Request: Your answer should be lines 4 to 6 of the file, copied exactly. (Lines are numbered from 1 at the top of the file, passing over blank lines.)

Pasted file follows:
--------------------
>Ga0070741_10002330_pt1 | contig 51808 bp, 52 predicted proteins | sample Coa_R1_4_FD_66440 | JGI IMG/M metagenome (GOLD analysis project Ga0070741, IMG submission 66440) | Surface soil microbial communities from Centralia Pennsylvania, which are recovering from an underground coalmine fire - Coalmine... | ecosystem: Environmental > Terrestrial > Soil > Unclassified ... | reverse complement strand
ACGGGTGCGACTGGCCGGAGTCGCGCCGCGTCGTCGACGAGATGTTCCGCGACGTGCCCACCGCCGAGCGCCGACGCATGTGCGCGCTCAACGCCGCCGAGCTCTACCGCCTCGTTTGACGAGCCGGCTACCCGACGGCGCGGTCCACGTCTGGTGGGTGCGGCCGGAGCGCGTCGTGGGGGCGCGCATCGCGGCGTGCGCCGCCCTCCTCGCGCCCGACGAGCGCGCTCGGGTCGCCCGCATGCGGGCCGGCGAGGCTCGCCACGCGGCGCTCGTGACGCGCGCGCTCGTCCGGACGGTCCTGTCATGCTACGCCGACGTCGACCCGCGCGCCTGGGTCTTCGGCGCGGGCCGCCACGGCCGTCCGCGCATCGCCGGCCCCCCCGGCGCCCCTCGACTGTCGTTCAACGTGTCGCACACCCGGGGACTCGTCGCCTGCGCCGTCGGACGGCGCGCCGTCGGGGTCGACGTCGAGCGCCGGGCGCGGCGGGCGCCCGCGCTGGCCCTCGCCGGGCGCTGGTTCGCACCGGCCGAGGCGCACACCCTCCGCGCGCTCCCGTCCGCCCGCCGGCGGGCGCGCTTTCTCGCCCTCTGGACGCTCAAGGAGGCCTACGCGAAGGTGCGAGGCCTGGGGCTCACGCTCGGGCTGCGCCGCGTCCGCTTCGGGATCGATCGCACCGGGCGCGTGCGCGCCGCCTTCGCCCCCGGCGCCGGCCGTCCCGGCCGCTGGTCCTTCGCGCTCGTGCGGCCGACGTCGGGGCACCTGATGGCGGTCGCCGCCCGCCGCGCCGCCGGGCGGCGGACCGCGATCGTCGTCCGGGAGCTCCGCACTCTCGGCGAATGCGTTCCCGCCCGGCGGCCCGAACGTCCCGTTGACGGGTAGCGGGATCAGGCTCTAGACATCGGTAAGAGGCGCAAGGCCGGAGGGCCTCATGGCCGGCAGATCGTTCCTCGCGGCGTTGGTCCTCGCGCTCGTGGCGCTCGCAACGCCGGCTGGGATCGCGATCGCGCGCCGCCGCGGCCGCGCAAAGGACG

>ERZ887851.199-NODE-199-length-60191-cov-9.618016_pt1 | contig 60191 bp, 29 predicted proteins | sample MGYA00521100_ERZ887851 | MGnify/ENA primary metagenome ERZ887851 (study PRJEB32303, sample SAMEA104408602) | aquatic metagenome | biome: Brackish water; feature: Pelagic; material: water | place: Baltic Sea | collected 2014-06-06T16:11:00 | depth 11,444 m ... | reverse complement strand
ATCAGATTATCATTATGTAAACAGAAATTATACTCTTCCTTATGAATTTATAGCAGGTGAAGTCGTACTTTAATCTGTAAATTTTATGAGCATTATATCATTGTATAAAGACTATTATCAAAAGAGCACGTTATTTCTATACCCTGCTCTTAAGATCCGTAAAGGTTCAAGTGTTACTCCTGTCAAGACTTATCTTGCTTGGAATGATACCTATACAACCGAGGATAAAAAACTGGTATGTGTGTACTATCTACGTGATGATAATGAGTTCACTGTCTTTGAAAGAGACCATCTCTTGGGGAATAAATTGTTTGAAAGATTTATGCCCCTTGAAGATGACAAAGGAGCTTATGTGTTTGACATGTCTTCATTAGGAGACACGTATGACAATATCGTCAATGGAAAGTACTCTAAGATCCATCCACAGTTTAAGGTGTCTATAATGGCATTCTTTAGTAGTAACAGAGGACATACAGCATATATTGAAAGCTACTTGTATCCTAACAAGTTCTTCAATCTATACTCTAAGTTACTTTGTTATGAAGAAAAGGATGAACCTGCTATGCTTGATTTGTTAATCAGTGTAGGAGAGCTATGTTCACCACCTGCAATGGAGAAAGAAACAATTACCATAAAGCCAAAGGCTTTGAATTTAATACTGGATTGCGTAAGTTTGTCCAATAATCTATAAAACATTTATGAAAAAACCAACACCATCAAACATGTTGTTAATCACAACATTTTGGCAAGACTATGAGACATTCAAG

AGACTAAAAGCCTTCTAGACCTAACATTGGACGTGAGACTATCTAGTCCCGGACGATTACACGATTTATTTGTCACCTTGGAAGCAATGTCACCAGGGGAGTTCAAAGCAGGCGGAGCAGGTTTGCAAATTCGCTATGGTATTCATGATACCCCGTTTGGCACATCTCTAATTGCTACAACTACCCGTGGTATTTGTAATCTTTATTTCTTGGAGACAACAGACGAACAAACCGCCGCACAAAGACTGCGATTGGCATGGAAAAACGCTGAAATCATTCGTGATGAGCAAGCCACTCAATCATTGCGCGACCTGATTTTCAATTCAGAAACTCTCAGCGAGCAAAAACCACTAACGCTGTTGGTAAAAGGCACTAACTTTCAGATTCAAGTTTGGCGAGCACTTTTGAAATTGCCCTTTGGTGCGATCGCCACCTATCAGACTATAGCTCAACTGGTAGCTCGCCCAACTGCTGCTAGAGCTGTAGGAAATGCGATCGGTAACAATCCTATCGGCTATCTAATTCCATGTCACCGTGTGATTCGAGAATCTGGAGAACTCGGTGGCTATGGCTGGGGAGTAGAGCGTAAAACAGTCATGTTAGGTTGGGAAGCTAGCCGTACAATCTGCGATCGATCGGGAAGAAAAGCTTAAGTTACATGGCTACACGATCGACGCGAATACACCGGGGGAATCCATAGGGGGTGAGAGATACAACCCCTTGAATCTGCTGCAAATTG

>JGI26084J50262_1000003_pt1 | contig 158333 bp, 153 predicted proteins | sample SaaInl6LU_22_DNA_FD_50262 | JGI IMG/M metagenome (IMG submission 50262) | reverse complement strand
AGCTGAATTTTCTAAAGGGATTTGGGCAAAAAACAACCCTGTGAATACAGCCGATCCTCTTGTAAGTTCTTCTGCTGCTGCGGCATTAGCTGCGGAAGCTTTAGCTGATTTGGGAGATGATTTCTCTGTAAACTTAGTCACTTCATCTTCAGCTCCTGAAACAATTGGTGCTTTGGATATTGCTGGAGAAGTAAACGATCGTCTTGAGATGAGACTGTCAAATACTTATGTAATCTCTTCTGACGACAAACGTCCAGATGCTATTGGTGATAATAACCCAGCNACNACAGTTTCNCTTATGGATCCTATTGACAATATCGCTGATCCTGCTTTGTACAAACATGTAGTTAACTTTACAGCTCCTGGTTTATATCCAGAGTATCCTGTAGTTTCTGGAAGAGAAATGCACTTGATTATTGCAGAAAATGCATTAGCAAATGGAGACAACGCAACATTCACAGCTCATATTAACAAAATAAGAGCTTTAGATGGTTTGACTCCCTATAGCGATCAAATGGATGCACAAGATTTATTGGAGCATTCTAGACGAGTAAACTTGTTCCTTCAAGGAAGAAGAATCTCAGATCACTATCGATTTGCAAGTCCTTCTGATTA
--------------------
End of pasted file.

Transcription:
ATCAGATTATCATTATGTAAACAGAAATTATACTCTTCCTTATGAATTTATAGCAGGTGAAGTCGTACTTTAATCTGTAAATTTTATGAGCATTATATCATTGTATAAAGACTATTATCAAAAGAGCACGTTATTTCTATACCCTGCTCTTAAGATCCGTAAAGGTTCAAGTGTTACTCCTGTCAAGACTTATCTTGCTTGGAATGATACCTATACAACCGAGGATAAAAAACTGGTATGTGTGTACTATCTACGTGATGATAATGAGTTCACTGTCTTTGAAAGAGACCATCTCTTGGGGAATAAATTGTTTGAAAGATTTATGCCCCTTGAAGATGACAAAGGAGCTTATGTGTTTGACATGTCTTCATTAGGAGACACGTATGACAATATCGTCAATGGAAAGTACTCTAAGATCCATCCACAGTTTAAGGTGTCTATAATGGCATTCTTTAGTAGTAACAGAGGACATACAGCATATATTGAAAGCTACTTGTATCCTAACAAGTTCTTCAATCTATACTCTAAGTTACTTTGTTATGAAGAAAAGGATGAACCTGCTATGCTTGATTTGTTAATCAGTGTAGGAGAGCTATGTTCACCACCTGCAATGGAGAAAGAAACAATTACCATAAAGCCAAAGGCTTTGAATTTAATACTGGATTGCGTAAGTTTGTCCAATAATCTATAAAACATTTATGAAAAAACCAACACCATCAAACATGTTGTTAATCACAACATTTTGGCAAGACTATGAGACATTCAAG

AGACTAAAAGCCTTCTAGACCTAACATTGGACGTGAGACTATCTAGTCCCGGACGATTACACGATTTATTTGTCACCTTGGAAGCAATGTCACCAGGGGAGTTCAAAGCAGGCGGAGCAGGTTTGCAAATTCGCTATGGTATTCATGATACCCCGTTTGGCACATCTCTAATTGCTACAACTACCCGTGGTATTTGTAATCTTTATTTCTTGGAGACAACAGACGAACAAACCGCCGCACAAAGACTGCGATTGGCATGGAAAAACGCTGAAATCATTCGTGATGAGCAAGCCACTCAATCATTGCGCGACCTGATTTTCAATTCAGAAACTCTCAGCGAGCAAAAACCACTAACGCTGTTGGTAAAAGGCACTAACTTTCAGATTCAAGTTTGGCGAGCACTTTTGAAATTGCCCTTTGGTGCGATCGCCACCTATCAGACTATAGCTCAACTGGTAGCTCGCCCAACTGCTGCTAGAGCTGTAGGAAATGCGATCGGTAACAATCCTATCGGCTATCTAATTCCATGTCACCGTGTGATTCGAGAATCTGGAGAACTCGGTGGCTATGGCTGGGGAGTAGAGCGTAAAACAGTCATGTTAGGTTGGGAAGCTAGCCGTACAATCTGCGATCGATCGGGAAGAAAAGCTTAAGTTACATGGCTACACGATCGACGCGAATACACCGGGGGAATCCATAGGGGGTGAGAGATACAACCCCTTGAATCTGCTGCAAATTG

>JGI26084J50262_1000003_pt1 | contig 158333 bp, 153 predicted proteins | sample SaaInl6LU_22_DNA_FD_50262 | JGI IMG/M metagenome (IMG submission 50262) | reverse complement strand